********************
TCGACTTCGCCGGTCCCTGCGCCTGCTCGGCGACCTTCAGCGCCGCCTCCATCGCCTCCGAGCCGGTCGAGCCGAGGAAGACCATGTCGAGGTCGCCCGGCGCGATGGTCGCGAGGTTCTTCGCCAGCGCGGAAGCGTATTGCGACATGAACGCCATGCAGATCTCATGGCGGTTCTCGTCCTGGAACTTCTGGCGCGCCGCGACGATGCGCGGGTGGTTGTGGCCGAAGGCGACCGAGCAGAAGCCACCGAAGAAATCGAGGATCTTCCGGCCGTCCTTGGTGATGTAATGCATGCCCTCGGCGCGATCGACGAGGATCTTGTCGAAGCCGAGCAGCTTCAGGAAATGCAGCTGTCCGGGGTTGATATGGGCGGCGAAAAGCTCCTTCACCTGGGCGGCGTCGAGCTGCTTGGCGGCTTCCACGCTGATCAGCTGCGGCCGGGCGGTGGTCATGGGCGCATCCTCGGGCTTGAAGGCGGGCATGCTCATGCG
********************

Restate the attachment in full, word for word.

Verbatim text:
TCGACTTCGCCGGTCCCTGCGCCTGCTCGGCGACCTTCAGCGCCGCCTCCATCGCCTCCGAGCCGGTCGAGCCGAGGAAGACCATGTCGAGGTCGCCCGGCGCGATGGTCGCGAGGTTCTTCGCCAGCGCGGAAGCGTATTGCGACATGAACGCCATGCAGATCTCATGGCGGTTCTCGTCCTGGAACTTCTGGCGCGCCGCGACGATGCGCGGGTGGTTGTGGCCGAAGGCGACCGAGCAGAAGCCACCGAAGAAATCGAGGATCTTCCGGCCGTCCTTGGTGATGTAATGCATGCCCTCGGCGCGATCGACGAGGATCTTGTCGAAGCCGAGCAGCTTCAGGAAATGCAGCTGTCCGGGGTTGATATGGGCGGCGAAAAGCTCCTTCACCTGGGCGGCGTCGAGCTGCTTGGCGGCTTCCACGCTGATCAGCTGCGGCCGGGCGGTGGTCATGGGCGCATCCTCGGGCTTGAAGGCGGGCATGCTCATGCG